Evaluation of the effect of emergency housing on multidimensional poverty: the case of techo-argentina
Mitchell, Ann; Macció, Jimena (2018). 'Evaluation of the effect of emergency housing on multidimensional poverty: The case of TECHO-Argentina' Paper presented at the annual conference of the HDCA, Buenos Aires, Argentina 2018.
Access to adequate housing is one of the most pressing issues facing urban Latin America today. Of the 130 million families living in the region’s cities, 9 million live in a dwelling made of inadequate materials, 5 million experience overcrowding, 14 million have insecure tenancy and 21 million lack at least one basic service (electricity, water or sewerage) (Bouillon, 2012). Households that cannot afford to purchase housing through the market construct their own housing on unoccupied land, a people-led strategy of urban development that has led to the proliferation of informal settlements, or slums, throughout Latin America and the world (UNHabitat, 2016).
Social movements, cooperatives, self-help organizations and NGOs play a central role in these processes of people-led urbanization, by coordinating land occupations, facilitating access to public services and helping to improve housing conditions (Ortiz Flores, 2011). TECHO—an NGO created in 1997 in Chile—is one of the organizations working to improve living conditions in urban slums that has the broadest geographical scope in Latin America.
The objective of this paper is to evaluate the effects of TECHO’s emergency housing programme on multidimensional poverty. The TECHO programme provides a basic 18 square meter dwelling made of prefabricated wood panels and an insulated tin roof. Each dwelling is constructed on the plot of land where the household resides. The evaluation employs a quasi-experimental pipeline methodology and is based on household surveys conducted in 34 informal settlements in Buenos Aires, Argentina. It builds on the findings of two previous evaluations of TECHO’s emergency housing programme (Galiani et al., 2016; Simonelli, 2013).
The paper makes three main contributions to the expanding literature on the application of Sen’s capability approach to the evaluation of social programmes (Biggeri and Ferrannini, 2014; Lorgelly et al., 2010; Pham, 2017). First, it considers how to operationalize the capability approach in the measurement of programme outcomes (Sen, 1985). A review of the ample literature on the effects of housing on wellbeing and extensive field work in informal settlements led to the selection of the following outcome dimensions: physical health, psychological health, sleep, privacy, interpersonal relations and security. Moreover, as Sen has long argued that individual perceptions of wellbeing can be distorted by adaptive preferences, an effort was made to identify objective wellbeing indicators over subjective ones. Second, the paper demonstrates how the multidimensional poverty measure proposed by Alkire and Foster (2011) can be used to obtain additional insight into the impact of social programmes. It constructs an Alkire-Foster measure in six housing-related dimensions and then assesses the programme’s effects on the Alkire-Foster multidimensional head-count, poverty intensity and adjusted headcount measures. Finally, the paper proposes an empirical method—the Zero-inflated Poisson (ZIP) regression model (Lambert, 1992)—to jointly assess the effects of social programmes on the probability of being multidimensionally poor and on the accumulation of deprivations among the multidimensionally poor.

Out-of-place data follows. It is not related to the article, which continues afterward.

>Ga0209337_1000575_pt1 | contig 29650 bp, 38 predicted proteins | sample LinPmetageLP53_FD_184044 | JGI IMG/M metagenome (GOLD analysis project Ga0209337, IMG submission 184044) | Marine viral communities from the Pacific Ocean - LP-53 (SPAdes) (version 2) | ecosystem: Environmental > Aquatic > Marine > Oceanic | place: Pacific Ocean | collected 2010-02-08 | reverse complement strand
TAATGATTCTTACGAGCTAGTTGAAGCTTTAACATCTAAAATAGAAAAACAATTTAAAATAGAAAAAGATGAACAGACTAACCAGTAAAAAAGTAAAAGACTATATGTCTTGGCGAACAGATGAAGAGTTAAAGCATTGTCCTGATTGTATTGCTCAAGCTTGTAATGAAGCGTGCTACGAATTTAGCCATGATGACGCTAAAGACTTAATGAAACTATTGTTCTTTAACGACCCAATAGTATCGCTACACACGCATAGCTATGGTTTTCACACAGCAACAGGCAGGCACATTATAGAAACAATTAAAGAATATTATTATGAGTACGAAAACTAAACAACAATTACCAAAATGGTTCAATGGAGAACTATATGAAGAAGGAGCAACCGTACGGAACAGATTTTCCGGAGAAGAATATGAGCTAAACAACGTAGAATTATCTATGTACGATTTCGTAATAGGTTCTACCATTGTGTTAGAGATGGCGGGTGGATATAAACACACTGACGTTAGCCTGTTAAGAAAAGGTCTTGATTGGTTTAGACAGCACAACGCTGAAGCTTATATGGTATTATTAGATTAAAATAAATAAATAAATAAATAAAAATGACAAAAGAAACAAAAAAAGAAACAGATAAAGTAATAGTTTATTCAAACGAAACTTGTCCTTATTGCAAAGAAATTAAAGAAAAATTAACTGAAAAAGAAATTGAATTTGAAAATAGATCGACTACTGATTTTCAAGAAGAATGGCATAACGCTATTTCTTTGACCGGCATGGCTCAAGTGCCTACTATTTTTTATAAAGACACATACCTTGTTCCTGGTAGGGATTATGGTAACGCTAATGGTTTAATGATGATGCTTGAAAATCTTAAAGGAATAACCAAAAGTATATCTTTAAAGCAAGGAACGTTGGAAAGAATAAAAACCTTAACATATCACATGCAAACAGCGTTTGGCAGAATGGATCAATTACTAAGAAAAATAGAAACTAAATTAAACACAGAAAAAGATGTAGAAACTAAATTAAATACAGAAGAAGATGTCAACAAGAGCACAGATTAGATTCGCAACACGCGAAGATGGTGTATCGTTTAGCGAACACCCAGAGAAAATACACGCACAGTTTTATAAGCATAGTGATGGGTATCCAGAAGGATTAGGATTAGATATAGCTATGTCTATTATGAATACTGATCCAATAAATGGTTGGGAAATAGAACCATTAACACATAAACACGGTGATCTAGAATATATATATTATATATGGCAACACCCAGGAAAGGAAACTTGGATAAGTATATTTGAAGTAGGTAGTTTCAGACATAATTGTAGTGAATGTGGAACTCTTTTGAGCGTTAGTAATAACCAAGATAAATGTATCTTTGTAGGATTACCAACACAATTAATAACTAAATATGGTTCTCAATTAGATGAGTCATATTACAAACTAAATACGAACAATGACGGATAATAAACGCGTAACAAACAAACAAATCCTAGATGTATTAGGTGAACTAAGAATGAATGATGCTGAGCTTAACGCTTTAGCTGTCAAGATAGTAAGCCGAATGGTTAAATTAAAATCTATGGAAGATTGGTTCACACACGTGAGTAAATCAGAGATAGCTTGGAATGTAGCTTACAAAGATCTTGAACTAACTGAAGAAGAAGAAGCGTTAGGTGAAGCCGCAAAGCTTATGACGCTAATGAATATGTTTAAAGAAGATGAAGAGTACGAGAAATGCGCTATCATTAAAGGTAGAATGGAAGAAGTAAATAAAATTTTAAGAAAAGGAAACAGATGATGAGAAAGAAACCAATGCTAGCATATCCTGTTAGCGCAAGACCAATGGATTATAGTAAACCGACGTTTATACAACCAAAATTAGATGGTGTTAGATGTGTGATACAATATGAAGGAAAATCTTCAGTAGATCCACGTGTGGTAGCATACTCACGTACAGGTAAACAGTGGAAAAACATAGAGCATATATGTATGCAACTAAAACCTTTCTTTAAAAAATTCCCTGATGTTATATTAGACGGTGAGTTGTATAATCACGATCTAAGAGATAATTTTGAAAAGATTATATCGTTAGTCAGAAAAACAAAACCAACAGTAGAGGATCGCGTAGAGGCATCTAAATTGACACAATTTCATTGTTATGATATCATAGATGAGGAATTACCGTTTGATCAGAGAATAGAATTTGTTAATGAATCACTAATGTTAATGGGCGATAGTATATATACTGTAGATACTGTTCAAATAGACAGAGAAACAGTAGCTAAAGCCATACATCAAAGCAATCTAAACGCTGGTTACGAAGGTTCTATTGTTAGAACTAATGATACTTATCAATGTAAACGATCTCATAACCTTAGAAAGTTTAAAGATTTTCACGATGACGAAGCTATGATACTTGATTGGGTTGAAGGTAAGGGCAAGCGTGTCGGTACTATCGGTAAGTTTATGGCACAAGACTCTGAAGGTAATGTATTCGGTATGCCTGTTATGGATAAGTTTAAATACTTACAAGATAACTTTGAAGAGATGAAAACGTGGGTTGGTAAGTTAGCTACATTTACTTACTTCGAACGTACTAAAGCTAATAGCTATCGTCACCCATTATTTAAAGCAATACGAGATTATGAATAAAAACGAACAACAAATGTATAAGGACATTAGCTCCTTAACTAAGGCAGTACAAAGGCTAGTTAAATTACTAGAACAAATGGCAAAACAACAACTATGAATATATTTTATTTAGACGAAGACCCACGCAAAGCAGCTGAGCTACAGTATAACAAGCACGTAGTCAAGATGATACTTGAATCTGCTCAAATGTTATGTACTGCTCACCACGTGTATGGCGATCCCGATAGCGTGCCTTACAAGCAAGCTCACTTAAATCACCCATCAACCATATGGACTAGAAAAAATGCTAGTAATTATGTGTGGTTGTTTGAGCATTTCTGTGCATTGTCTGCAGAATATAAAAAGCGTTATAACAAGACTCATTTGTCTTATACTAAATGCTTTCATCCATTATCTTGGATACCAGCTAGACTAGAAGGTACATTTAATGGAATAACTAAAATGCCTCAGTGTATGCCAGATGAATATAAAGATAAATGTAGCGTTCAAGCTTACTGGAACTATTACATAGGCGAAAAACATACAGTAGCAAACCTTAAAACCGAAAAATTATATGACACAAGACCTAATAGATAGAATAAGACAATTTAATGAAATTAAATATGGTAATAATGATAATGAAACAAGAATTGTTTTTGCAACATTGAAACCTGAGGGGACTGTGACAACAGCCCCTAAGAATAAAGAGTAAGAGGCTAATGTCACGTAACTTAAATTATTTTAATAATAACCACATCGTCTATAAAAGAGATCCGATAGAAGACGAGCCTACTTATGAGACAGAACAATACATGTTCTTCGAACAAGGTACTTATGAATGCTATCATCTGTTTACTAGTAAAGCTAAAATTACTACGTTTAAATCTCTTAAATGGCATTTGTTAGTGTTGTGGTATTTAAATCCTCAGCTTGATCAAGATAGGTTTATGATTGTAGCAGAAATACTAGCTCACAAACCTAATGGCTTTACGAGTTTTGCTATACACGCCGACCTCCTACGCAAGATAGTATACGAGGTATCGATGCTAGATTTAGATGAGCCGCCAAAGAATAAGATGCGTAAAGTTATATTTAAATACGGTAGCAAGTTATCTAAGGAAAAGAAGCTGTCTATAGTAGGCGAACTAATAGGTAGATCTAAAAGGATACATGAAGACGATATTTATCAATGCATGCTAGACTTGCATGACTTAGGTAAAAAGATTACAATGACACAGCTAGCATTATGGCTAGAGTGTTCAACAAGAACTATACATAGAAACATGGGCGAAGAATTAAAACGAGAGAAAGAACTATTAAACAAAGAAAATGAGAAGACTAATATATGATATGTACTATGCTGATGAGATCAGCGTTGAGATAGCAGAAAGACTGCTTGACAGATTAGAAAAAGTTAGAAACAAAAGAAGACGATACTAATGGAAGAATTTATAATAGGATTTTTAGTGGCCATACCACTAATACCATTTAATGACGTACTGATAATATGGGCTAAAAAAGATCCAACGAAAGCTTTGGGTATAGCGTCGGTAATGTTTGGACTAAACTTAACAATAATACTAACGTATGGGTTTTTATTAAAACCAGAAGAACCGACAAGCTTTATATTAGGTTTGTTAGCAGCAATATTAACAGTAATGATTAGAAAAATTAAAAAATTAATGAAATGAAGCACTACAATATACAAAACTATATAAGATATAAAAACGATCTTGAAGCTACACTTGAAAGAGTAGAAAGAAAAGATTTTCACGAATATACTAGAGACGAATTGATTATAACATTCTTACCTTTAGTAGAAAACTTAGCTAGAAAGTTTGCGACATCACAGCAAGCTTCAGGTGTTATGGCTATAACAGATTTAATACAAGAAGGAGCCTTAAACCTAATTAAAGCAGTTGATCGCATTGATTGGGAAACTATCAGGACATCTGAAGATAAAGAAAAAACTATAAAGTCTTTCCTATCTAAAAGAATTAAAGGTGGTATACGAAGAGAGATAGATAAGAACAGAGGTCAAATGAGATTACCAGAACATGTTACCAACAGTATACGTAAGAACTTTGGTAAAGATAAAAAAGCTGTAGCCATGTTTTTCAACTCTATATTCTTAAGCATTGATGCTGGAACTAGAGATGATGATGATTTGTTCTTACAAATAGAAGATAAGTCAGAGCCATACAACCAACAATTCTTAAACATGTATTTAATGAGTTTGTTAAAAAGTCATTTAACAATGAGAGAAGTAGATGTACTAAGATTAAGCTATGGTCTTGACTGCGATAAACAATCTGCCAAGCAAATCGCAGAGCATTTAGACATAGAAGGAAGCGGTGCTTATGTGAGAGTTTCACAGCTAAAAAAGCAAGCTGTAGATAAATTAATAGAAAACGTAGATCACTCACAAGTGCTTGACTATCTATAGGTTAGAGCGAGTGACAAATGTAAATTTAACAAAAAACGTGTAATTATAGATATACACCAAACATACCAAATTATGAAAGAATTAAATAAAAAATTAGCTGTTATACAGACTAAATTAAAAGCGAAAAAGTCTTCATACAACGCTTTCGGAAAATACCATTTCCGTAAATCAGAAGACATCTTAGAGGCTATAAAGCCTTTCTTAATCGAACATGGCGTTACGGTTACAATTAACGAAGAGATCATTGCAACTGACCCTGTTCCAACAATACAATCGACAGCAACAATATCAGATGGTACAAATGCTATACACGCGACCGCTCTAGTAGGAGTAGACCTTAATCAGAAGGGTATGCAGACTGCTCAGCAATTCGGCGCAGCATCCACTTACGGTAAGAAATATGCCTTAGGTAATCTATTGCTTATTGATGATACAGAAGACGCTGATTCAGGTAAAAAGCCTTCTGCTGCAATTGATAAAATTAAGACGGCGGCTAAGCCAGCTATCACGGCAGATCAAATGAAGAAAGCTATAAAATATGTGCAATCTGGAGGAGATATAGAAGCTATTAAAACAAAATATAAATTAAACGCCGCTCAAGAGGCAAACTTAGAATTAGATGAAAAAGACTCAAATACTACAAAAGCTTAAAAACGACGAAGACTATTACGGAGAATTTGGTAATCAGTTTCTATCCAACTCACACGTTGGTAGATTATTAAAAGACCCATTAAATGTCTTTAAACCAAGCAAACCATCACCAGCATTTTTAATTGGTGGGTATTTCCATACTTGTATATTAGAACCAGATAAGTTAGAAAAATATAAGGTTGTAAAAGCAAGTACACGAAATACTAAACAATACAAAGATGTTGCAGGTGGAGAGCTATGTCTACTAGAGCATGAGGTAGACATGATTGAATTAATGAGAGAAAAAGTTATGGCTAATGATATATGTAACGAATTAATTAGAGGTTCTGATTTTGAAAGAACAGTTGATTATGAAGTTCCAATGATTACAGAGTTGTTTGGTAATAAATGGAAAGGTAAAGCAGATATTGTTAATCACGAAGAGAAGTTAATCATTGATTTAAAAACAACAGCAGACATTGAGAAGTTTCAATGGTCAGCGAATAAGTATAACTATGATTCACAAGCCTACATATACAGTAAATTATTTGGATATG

The paper has three main findings. First, it shows that TECHO’s emergency housing programme produces a large reduction in multidimensional poverty. The percentage of households classified as multidimensionally poor declines substantially, from 59 to 26 per cent. The dimensions in which there is the largest reduction in deprivation are psychological wellbeing, privacy, interpersonal relations and security. Sleep quality improves, but not hours of sleep. In health, the incidence of respiratory illness declines. The reduction in the incidence of multidimensional poverty along with a small reduction in poverty intensity together produce a sharp reduction in the Alkire-Foster adjusted headcount measure, which falls by more than half. This result is robust to variations in the poverty threshold. Second, the paper demonstrates that the magnitude of the programme’s effects is greatest for those households that were initially the poorest. Third, the results of the estimation of the ZIP model demonstrate that the housing programme is successful in both moving households over the multidimensional poverty threshold and moving the poorest households closer to the threshold by reducing the accumulation of deprivations experienced by the poor.